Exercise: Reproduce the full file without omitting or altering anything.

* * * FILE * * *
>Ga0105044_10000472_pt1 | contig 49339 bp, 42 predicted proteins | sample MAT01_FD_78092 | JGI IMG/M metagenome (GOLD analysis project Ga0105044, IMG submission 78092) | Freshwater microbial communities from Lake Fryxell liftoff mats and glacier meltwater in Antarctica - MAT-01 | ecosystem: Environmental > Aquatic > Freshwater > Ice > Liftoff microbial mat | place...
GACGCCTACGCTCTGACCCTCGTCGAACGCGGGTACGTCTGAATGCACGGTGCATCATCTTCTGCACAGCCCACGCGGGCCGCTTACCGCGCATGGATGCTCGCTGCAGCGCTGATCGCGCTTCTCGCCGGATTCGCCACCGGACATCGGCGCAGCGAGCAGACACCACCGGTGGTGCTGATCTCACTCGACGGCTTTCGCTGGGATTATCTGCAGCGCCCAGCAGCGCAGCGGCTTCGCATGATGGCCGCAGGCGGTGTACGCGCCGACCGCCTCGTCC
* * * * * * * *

>Ga0105044_10000472_pt1 | contig 49339 bp, 42 predicted proteins | sample MAT01_FD_78092 | JGI IMG/M metagenome (GOLD analysis project Ga0105044, IMG submission 78092) | Freshwater microbial communities from Lake Fryxell liftoff mats and glacier meltwater in Antarctica - MAT-01 | ecosystem: Environmental > Aquatic > Freshwater > Ice > Liftoff microbial mat | place...
GACGCCTACGCTCTGACCCTCGTCGAACGCGGGTACGTCTGAATGCACGGTGCATCATCTTCTGCACAGCCCACGCGGGCCGCTTACCGCGCATGGATGCTCGCTGCAGCGCTGATCGCGCTTCTCGCCGGATTCGCCACCGGACATCGGCGCAGCGAGCAGACACCACCGGTGGTGCTGATCTCACTCGACGGCTTTCGCTGGGATTATCTGCAGCGCCCAGCAGCGCAGCGGCTTCGCATGATGGCCGCAGGCGGTGTACGCGCCGACCGCCTCGTCC